By William Shakespeare
Atlantic Theatre Festival
Wolfville, August 2000
The challenges "the Scottish play" offers a company are so numerous and daunting that I've pretty well given up on seeing an all-round satisfactory production, and nowadays I'll settle for an imaginative and committed attempt and a few well-realized scenes. Thus when I entered the Atlantic Theatre Festival house my hopes weren't very high, and I have to admit I wasn't encouraged by my first look at Patrick Clarke's set -- a large oblate moonlike image on the back wall, five tall irregular "standing stones" with vaguely trapezoidal sides, and two matching staircases up either side of the thrust stage to acting spaces to the left and right of the stage. It looked, underthe pre-show lighting, rather like an amateur company's attempt to be daringly abstract.
But from the entrance of the witches I found myself entirely engaged in the production, and by halfway through the first act I was lost in the play as I haven't been since the first time I saw it, almost three decades ago, just after spending a semester studying it, performed by a travelling company of the RSC. By the end I had come to see the set as one of the most powerfully useful I've seen Shakespeare played on.
In some measure I think this was because the production -- director,cast, and set, sound and lighting designers -- had lit on an approach to the play that solved most of the play's structural and conceptual problems (and let us ignore most of the others), and gave the cast a framework in which to place their various roles.
Central to this approach was downplaying the "supernatural" issues in the play, in favor of a view of Macbeth and his wife that was much more naturalistic than I've usually seen. The weird sisters -- who pose one of the main problems with the script, in the sense that the "who the hell are these people?" question needs to be answered somehow -- were armed and costumed rather like the rest of the soldiers we see on stage, and indeed regularly showed up in the battles, unrecognizable until they doffed their headgear and revealed their woad-tattooed faces. In a way, they seemed to be naturalized into the pervasive context of war and violence in the script. They're almost a function of that context. It was easy to imagine that Macbeth, already up to his ankles in blood and immersed in "strange images of death," conceived the idea of knocking off Duncan and taking the crown simply as a consequence of the dehumanizing effects of war.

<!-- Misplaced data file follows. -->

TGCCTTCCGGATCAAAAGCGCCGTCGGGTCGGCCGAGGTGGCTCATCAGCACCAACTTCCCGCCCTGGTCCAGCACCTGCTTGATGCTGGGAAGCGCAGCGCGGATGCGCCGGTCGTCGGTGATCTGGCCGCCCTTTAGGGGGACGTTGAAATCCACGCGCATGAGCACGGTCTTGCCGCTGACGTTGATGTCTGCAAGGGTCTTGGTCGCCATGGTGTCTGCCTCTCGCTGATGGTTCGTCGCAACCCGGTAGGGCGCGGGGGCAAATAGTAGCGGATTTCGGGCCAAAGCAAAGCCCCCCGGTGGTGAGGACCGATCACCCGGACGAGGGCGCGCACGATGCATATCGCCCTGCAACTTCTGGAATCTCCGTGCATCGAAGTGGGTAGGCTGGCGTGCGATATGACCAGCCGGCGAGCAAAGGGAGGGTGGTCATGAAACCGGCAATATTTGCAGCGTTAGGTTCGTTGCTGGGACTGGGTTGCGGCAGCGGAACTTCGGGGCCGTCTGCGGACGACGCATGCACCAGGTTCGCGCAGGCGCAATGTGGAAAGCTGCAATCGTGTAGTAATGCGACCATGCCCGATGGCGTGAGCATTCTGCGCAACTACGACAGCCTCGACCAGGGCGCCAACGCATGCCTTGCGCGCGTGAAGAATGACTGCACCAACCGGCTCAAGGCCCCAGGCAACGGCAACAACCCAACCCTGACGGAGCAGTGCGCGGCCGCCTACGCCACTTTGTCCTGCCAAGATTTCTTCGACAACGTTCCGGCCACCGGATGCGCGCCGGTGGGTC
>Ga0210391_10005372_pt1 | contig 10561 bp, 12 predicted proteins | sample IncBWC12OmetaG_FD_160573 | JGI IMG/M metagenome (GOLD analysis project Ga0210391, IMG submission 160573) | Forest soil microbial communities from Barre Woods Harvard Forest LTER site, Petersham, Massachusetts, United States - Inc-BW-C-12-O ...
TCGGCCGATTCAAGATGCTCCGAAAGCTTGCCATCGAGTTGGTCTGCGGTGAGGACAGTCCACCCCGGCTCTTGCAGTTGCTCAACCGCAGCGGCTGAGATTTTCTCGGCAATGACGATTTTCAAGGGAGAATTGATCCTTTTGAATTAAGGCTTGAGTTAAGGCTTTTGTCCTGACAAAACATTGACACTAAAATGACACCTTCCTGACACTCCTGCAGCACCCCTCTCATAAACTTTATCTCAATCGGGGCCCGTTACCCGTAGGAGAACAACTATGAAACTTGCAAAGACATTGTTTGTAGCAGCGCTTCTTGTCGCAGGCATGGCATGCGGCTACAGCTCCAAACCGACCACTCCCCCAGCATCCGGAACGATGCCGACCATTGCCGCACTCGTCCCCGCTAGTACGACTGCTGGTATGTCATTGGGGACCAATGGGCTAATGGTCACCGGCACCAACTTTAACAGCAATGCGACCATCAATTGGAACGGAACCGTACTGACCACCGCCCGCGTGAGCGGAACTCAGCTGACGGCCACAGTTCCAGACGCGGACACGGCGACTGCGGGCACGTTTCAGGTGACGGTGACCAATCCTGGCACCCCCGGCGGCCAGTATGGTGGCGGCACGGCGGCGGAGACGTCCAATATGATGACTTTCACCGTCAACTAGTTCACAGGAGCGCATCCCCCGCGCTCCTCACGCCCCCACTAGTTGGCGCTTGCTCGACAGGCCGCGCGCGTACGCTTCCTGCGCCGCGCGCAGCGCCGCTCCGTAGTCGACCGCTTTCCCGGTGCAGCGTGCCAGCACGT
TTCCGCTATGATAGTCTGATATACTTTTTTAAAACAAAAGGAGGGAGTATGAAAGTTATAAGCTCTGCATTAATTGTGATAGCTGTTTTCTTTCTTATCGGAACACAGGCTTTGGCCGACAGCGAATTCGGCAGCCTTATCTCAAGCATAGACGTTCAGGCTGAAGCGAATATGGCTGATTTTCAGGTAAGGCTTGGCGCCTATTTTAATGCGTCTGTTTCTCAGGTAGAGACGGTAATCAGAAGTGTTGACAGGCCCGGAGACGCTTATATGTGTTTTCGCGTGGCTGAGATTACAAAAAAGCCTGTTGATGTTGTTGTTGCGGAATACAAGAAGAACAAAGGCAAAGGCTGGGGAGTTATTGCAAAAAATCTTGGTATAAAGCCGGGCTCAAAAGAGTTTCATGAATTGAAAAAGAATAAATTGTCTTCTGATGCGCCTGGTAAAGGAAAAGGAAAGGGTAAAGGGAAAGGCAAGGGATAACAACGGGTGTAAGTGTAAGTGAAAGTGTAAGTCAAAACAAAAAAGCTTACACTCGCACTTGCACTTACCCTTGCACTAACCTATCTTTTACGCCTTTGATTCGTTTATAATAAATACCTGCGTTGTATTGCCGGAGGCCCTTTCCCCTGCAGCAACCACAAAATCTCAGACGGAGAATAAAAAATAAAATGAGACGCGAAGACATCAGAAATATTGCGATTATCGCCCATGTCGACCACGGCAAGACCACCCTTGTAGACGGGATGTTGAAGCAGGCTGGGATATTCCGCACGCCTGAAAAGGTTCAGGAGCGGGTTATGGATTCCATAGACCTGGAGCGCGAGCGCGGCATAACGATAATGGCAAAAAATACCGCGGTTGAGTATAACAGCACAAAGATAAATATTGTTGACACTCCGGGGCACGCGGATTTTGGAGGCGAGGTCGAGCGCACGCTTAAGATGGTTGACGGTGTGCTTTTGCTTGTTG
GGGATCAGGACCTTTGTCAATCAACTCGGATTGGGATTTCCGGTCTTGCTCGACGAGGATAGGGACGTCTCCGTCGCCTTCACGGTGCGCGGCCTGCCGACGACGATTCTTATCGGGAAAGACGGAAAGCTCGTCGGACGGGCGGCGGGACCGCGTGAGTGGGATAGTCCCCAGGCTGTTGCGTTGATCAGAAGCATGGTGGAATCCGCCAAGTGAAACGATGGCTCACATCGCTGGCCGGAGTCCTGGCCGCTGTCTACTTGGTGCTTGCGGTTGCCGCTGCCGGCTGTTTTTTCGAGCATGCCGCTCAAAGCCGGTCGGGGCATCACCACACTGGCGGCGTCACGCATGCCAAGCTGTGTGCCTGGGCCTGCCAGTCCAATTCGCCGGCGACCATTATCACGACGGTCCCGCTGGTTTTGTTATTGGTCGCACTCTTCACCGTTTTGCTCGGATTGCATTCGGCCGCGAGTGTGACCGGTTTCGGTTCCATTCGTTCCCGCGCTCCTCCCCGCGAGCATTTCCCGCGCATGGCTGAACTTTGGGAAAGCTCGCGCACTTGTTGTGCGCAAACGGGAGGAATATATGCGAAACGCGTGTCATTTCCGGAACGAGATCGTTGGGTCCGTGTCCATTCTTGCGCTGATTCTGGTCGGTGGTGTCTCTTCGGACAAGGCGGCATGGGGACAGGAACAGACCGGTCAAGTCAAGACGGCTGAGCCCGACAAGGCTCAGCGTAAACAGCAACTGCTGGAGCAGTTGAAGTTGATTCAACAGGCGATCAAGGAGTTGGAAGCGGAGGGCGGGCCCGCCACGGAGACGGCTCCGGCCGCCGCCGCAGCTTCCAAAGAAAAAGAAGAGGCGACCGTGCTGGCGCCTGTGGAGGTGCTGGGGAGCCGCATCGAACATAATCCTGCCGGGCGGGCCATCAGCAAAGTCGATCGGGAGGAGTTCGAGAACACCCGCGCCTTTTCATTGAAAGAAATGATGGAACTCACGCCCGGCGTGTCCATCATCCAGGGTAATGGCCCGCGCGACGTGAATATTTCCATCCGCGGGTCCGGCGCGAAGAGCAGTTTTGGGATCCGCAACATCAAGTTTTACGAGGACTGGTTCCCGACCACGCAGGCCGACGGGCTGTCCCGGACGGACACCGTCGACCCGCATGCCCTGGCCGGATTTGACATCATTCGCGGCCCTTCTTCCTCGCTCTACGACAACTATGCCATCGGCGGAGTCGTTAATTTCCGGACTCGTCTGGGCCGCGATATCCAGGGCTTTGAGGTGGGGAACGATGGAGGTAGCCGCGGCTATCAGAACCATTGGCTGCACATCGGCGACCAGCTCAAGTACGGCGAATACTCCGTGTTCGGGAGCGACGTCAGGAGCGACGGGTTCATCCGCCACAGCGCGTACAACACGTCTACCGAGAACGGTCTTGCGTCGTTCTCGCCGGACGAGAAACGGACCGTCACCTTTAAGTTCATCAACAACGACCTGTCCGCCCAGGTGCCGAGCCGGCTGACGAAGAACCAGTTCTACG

The later "consultation" with the sisters, a scene which most productions I've seen simply given up on, apparently saying something like: we've got to do it, because Shakespeare wrote it, because it's got the kickers for the end of the play (the equivocal prophesies about Birnam Forest and "no man of woman born") in it, and even though the Bard probably wrote most of it to ingratiate himself with James I. So let's cut it as much as we can and get it over with. This production, however, treats it as a nightmare. Macbeth has fallen asleep on his throne, and in the often-cut Hecate scene as well as the consultation one, the witches are clearly nightmare figures, mounted on ten-inch platform shoes, with five-foot long forearms, lurching about in, well, nightmarishly awful postures under brilliantly spooky lighting, especially during the "show!" segments (I wasn't so sure the tracking spotlights actually solved the problem of the pageant "line of kings" that Macbeth describes, though). At the end of the scene, a slaplighting change back to normal finds Macbeth on the floor in front of his throne, alone. All in his head, that. And at the end, with Macbeth's head on a pike planted center stage and Malcolm the rest of the boys on their way to Scone for a coronation, three soldiers are left by the grisly pike.They remove their headgear, and we recognize them. Fade.
It's also important that here the play was not taken as a story about the making of a bad decision, but as one about the consequencesof a bad decision. This is an important distinction. It makes Macbeth less a classical tragedy and more a modern one (perhaps, technically, not a tragedy at all); it presents us with a Macbeth who's really already a regicide before the witches ever pop up along his path. This interpretation doesn't have to blink the regular references to the Macbeths' previous conversations about "corporate advancement," and it allows Macbeth, and Lady Macbeth, to find wonderfully practical, immediate, and circumstantial motives for their speeches and actions. Both found ways to make their crucial speeches as human and affecting (and unhistrionic) as I've heard them. Not "Great Acting" at all, thank heaven.